Know Your BACOLOD CHICKEN INASAL


The Bacolod Chicken Inasal may be as popular all over the world as the city it hails from. But the simple chicken barbecue from the 70s already came a long way to our present tastes. Presentations, manner of cooking, and most especially taste, have already evolved and many inasal houses have come to be known because of their own style. The truth of the matter is, no two Bacolod chicken inasals are the same. It is just a collective name, but if you go to different restaurants, each one has their own version.

My family and I love Bacolod chicken inasal. We often eat out or just buy inasal for take out and eat it in the confines of our dining room where we can have eat all you can rice and bottomless drinks without having to pay extra. We also bring it during potluck dinners with the rest of the clan. We eat our chicken inasal with our hands, with steamed or garlic rice, and lots of chicken oil (which is actually just cooking oil colored with achuete a.ka. anato oil).

My plate at the Chicken Inasal Throwdown with sliced pecho-pak from Nena’s Rose, Aida’s, and Masskara Chicken.

But it was not until recently that I was able to really to dissect the tastes of different chicken inasal brands. We usually devour ours with rice without meticulously studying the taste. Last month, however, hubby and I got invited to the Bacolod Chicken Inasal Throwdown organized by the Entrepreneurial class of the University of St. La Salle held at the Bob’s Open Grounds. It was a lunchtime event. While we were parking our car from a distance, we could already smell the pleasant aroma of chicken being grilled. We learned that three popular houses, Nena’s Rose, Aida’s, and Masskara Chicken joined the event. The audience, which numbered more than a hundred, were served with pecho-pak from the three different inasal houses but we were not told which came from whom. We had to decide which was the best one for us based merely on the taste. Yeah. It was a blind audition…I mean, taste test.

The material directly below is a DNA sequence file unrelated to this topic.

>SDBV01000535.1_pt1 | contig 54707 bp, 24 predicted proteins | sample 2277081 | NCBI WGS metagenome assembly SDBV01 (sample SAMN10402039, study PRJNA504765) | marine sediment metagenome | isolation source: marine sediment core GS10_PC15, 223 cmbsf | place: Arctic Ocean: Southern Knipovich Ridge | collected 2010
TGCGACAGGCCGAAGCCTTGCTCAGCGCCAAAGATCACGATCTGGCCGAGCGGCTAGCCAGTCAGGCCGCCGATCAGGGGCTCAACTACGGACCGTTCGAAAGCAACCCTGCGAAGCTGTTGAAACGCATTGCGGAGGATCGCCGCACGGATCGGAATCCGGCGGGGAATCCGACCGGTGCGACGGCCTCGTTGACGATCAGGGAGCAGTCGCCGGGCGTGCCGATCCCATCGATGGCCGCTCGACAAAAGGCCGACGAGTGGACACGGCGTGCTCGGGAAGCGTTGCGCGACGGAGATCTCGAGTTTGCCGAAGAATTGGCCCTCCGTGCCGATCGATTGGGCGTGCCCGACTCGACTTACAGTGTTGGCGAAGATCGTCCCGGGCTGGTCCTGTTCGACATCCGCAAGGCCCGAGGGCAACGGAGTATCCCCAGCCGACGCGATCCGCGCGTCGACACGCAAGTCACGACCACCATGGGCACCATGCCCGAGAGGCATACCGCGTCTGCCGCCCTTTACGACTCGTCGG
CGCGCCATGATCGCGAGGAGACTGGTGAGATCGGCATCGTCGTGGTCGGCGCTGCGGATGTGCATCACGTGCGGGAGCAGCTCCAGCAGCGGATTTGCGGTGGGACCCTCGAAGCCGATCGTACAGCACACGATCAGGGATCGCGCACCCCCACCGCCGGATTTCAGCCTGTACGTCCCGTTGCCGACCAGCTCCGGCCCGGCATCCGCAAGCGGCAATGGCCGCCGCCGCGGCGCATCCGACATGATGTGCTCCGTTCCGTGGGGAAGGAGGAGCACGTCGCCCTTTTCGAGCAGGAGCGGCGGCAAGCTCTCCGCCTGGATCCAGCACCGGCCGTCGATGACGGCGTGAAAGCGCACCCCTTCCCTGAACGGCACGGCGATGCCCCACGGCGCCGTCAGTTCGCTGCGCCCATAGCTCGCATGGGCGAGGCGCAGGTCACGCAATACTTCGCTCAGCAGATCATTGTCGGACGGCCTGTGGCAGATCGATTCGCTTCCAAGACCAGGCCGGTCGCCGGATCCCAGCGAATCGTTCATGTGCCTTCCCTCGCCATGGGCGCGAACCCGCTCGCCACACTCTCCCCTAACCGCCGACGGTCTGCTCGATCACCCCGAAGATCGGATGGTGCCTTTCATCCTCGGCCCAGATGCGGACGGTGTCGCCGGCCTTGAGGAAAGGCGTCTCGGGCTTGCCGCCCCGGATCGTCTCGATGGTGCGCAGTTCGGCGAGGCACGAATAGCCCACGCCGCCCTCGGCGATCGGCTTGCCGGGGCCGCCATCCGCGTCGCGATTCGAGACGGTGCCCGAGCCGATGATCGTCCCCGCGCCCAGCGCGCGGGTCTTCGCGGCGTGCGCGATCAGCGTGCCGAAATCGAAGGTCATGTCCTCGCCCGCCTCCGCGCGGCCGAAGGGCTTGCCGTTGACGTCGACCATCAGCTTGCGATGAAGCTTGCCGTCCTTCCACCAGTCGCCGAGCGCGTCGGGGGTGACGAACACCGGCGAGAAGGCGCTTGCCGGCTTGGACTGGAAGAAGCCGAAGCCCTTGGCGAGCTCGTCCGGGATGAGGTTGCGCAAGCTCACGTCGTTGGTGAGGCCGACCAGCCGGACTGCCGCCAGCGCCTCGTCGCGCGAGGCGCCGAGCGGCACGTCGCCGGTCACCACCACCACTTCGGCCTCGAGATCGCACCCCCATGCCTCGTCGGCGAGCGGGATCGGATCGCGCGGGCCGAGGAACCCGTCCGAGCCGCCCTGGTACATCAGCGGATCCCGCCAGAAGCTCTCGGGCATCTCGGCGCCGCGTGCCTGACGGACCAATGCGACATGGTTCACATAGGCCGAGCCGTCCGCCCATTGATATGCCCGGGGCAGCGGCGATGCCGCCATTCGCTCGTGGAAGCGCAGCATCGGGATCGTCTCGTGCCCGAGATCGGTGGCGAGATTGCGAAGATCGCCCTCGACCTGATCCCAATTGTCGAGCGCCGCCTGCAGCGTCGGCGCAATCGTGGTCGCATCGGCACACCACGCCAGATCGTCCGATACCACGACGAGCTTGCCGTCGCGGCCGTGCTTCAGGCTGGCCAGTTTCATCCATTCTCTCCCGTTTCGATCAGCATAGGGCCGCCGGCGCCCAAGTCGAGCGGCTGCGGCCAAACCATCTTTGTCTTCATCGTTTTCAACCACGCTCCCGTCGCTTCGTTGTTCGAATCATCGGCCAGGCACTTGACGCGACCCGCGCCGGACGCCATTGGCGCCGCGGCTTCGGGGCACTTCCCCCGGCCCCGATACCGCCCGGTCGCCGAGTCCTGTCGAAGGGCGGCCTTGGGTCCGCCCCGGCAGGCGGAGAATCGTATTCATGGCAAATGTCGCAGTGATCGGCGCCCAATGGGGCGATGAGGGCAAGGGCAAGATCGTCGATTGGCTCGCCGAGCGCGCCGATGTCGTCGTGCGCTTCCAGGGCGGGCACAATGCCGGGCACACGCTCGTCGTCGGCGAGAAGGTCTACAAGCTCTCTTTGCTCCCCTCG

My companions chose the blue entry (which later turned out to be Aida’s) during the Chicken Inasal Throwdown. From left: Moi, City Tourism Officer Butchiek Gerasmo, Rommel Pasaporte of Skyscraper City, and my hubby of Mama Cooks, Papa Eats (www.mamacooks.info)

Most of us in our table chose one and it later turned out to be Aida’s Manokan and it did garner the most votes. But before you make judgments, read the rest of my article.

Below are perhaps the most popular Bacolod chicken inasal joints in Bacolod City.

Bacolod Chicken Inasal Restaurants

Chicken House